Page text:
Strong, atmostpheric film
I was one of the few people to see this film upon its (very short) UK theatrical release. I had followed the films troubled history and numerous title changes with great interest, being a loyal admirer of Stallone and this type of thriller. D-Tox (which I think is a great name for a movie, I was relieved to see the back of the alternative title- 'Eye See You') is far from perfect and has many flaws, but it is a damn sight better than a) it's two year hold up would suggest and b) the majority of films that recieve a wide theatrical release. It is tense, atmospheric, grim and has a look and feel all of its own. The first section of the film is a patchwork of other cop films, but once the film shifts location to the remote outpost clinic, things begin to get very nasty. The tone of the film is dark and claustrophobic, it reminded me very much of Alien 3 in both production design and feel. There is a strong sense of isolation and foreboding throughout the picture. The film has the feel of a dirty, unpolished thriller, yet it is marked by a series of graphic, disturbing death scenes that have the feel of an early seventies, low budget horror picture. To call it a slasher film would be a little glib, but it certainly has that set up (an adult slasher film?). The cast is strong: Robert Patrick, Tom Berenger, Polly Walker, Geoffrey Wright and Kris Kristofferson all provide solid contributions at various points but it is Stallone who holds the picture (and proceedings) together. How much longer will this talented actor be maligned by lazy hacks, his often solid body of work overlooked in favour of easy ridicule? Stallone is ageing, make no mistake. Dare I say it, here he looks almost old. But with age comes experience, and recently Stallone has begun to deliver more controlled, layered performances. Indeed, I think his best work is yet to come, hopefully over the next couple of years. In D-Tox he gives a mournful, stoic performance that matches the tone of the material he is working from. D-Tox is a good, gripping thriller that recieved bad press from people who have in all probability never even seen it. NOTE: The UK DVD contains deleted scenes. I only mention this as the final cut of the film has many loose ends; many characters fates are left undisclosed. Admirers of the film may want to check them out.
Tepid, Baby, Oh so very Tepid
I had read nothing but good reviews for this cable film. Digging deeper, I learned it was the first in a series of monster movies from a new production house, collectively known as 'Creature Features'. So far, so good. Throw into the mix effects guru Stan Winston (helmer of the brilliant 'Pumpkinhead' ) and the company's aim to pay affectionate homage to the great monster movies of the 1950's, and I was getting very excited. Oh dear. She-Creature was dire. I can't recall being so disappointed by a film in a long, long time. The film makers have confused a film being dark and foreboding with a film being dull and badly paced. This is a wet, crushingly boring film with little to recomend it. It has put me off watching the rest of the series in one single blow. The creature itself is the biggest disappointment, Winston's shoddiest since Leviathan (1989). This is a boring piece of film, make no mistake. The makers seem to have forgotten that the Sci-Fright films of the 50's were fun as well as atmospheric. This is a humourless affair all round, with no hero or likeable characters. The final insult is the DVD on which it comes: dreadful, 2 minute featurette, an inept trailer and one of the dullest commentary's I have ever heard. Avoid.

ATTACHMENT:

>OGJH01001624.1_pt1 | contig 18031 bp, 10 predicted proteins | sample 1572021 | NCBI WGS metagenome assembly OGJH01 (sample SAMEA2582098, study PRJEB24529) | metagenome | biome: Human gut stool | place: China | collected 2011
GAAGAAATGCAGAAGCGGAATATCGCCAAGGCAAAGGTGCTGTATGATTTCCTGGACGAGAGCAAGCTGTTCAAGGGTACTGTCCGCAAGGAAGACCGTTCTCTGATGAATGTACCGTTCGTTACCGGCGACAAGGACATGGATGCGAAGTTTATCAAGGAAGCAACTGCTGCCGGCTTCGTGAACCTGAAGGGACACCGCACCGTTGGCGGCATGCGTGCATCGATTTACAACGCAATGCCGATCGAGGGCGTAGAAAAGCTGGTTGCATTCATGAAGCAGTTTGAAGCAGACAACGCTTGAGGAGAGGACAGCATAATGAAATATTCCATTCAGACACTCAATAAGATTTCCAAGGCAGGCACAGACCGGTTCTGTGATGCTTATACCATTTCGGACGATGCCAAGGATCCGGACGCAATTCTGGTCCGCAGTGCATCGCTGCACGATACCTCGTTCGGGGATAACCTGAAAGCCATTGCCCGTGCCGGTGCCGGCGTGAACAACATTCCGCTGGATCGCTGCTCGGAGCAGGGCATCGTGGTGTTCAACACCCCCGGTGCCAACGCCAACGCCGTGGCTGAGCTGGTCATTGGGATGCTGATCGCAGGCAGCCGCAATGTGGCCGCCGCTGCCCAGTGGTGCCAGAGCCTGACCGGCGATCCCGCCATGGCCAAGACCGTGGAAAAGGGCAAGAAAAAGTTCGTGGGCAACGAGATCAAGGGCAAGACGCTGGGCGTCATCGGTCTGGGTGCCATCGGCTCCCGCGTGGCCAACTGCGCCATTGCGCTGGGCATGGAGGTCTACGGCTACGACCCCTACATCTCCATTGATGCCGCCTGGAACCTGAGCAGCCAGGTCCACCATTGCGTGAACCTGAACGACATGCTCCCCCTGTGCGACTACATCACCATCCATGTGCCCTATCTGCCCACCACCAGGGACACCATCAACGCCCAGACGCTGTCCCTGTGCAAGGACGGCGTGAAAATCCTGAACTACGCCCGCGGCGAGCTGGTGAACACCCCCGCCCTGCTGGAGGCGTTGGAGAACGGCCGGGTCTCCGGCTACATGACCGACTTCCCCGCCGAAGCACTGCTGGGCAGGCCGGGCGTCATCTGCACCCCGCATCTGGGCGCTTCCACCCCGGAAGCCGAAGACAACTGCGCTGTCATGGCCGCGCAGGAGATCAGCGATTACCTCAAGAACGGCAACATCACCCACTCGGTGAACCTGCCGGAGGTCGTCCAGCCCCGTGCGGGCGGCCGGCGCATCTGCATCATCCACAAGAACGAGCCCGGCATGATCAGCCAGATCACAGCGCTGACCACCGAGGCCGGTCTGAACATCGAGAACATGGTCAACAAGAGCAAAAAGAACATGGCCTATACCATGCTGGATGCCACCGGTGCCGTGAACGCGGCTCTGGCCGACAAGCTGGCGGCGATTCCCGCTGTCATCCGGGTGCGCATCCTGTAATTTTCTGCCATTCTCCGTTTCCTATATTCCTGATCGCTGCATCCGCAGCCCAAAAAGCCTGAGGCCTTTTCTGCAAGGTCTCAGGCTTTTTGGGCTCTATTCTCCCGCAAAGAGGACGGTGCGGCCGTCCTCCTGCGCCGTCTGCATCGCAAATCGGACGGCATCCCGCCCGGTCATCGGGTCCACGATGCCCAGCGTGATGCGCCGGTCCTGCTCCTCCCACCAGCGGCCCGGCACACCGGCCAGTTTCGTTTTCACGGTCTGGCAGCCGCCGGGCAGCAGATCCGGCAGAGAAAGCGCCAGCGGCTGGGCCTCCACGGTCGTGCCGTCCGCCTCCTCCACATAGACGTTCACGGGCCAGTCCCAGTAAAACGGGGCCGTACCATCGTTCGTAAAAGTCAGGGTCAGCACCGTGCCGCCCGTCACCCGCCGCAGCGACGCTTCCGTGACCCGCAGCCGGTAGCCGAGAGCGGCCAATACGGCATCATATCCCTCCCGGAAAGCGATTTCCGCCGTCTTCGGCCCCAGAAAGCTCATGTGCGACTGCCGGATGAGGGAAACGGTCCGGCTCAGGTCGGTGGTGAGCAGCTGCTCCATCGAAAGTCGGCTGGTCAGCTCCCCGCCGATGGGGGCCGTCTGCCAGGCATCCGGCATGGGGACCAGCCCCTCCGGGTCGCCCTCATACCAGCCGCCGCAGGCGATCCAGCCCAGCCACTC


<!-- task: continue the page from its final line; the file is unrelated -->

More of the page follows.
The greatest movie never released...
This is nothing short of brilliant. Mike Abbott plays Rex, top drug lord and business partner of another highly dangerous drug baron, Bill (played by Mark Watson). When Rex double crosses Bill during a deal at an airport, Bill vows revenge. Meanwhile, across town, Jack Barlow finds his family and friends being murdered one by one after his younger brother witnesses a raid on a liquor store. Bill offers Jack help, knowing that Rex is behind the carnage. At first Jack refuses, but as the corpses begin to pile up, he strikes a reluctant deal with Bill. Both men vow to bring Rex's empire down, although both for very different reasons...
Joseph Lai's production is a masterpiece of late 80's ninja fodder. The cast are nothing short of dynamic. Mike Abbott, as the charasmatic Rex, steals the show. Mean, tough yet handsome and seductive in his blue boiler suit and conditioned hair, Rex is the ultimate screen villian. This is a complex character, we as the audience know he is the villain of the piece and yet we can't help but cheer for him, such is the skill of Abbott as a performer. Mark Watson, too, portrays a man on the edge of good and evil, struggling to make the right decision. With his Sean Penn looks and his subtle line delivery, he is a perfect anti-hero. Ninja Knight Brothers of Blood also has a better than average screenplay for this sort of thing. When Rex tells his henchman Milo that "I've gotta protect my reputation" you believe him. Some of the scenes between Jack Barlow and his family are truly touching, also. But this is an action film, and on that front it delivers with a series of high concept set pieces. These include: a high-speed car chase with Jack Barlow clinging to a car for life, a punch out in a crowded market, a beach fight and a highly charged finale between Rex and Bill. The choreography is above-par and the voice work is spot on. Available on video in the UK on the Cine Ninja lable (sometimes under the title 'Platoon Warriors') this is rousing, engrossing stuff for the serious action fan. Enjoy.